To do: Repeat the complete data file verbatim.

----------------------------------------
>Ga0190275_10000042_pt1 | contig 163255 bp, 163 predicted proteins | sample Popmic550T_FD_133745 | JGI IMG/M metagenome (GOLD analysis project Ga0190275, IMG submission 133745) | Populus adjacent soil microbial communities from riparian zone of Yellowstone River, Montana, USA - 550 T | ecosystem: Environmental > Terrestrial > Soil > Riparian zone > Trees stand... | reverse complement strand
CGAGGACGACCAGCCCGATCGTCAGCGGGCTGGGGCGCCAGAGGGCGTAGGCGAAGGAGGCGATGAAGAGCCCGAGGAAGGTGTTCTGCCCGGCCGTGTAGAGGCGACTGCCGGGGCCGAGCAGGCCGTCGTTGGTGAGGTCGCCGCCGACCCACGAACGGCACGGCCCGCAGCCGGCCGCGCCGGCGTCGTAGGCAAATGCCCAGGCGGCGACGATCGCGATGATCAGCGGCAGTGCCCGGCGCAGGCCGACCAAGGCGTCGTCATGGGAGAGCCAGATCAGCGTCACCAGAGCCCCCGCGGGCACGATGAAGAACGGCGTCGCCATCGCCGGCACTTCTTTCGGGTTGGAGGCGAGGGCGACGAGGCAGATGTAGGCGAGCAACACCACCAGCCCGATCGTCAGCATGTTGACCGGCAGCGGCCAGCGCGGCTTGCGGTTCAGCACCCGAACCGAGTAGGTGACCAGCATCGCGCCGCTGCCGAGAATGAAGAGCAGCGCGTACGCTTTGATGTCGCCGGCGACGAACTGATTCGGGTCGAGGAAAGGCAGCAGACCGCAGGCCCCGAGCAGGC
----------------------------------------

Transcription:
>Ga0190275_10000042_pt1 | contig 163255 bp, 163 predicted proteins | sample Popmic550T_FD_133745 | JGI IMG/M metagenome (GOLD analysis project Ga0190275, IMG submission 133745) | Populus adjacent soil microbial communities from riparian zone of Yellowstone River, Montana, USA - 550 T | ecosystem: Environmental > Terrestrial > Soil > Riparian zone > Trees stand... | reverse complement strand
CGAGGACGACCAGCCCGATCGTCAGCGGGCTGGGGCGCCAGAGGGCGTAGGCGAAGGAGGCGATGAAGAGCCCGAGGAAGGTGTTCTGCCCGGCCGTGTAGAGGCGACTGCCGGGGCCGAGCAGGCCGTCGTTGGTGAGGTCGCCGCCGACCCACGAACGGCACGGCCCGCAGCCGGCCGCGCCGGCGTCGTAGGCAAATGCCCAGGCGGCGACGATCGCGATGATCAGCGGCAGTGCCCGGCGCAGGCCGACCAAGGCGTCGTCATGGGAGAGCCAGATCAGCGTCACCAGAGCCCCCGCGGGCACGATGAAGAACGGCGTCGCCATCGCCGGCACTTCTTTCGGGTTGGAGGCGAGGGCGACGAGGCAGATGTAGGCGAGCAACACCACCAGCCCGATCGTCAGCATGTTGACCGGCAGCGGCCAGCGCGGCTTGCGGTTCAGCACCCGAACCGAGTAGGTGACCAGCATCGCGCCGCTGCCGAGAATGAAGAGCAGCGCGTACGCTTTGATGTCGCCGGCGACGAACTGATTCGGGTCGAGGAAAGGCAGCAGACCGCAGGCCCCGAGCAGGC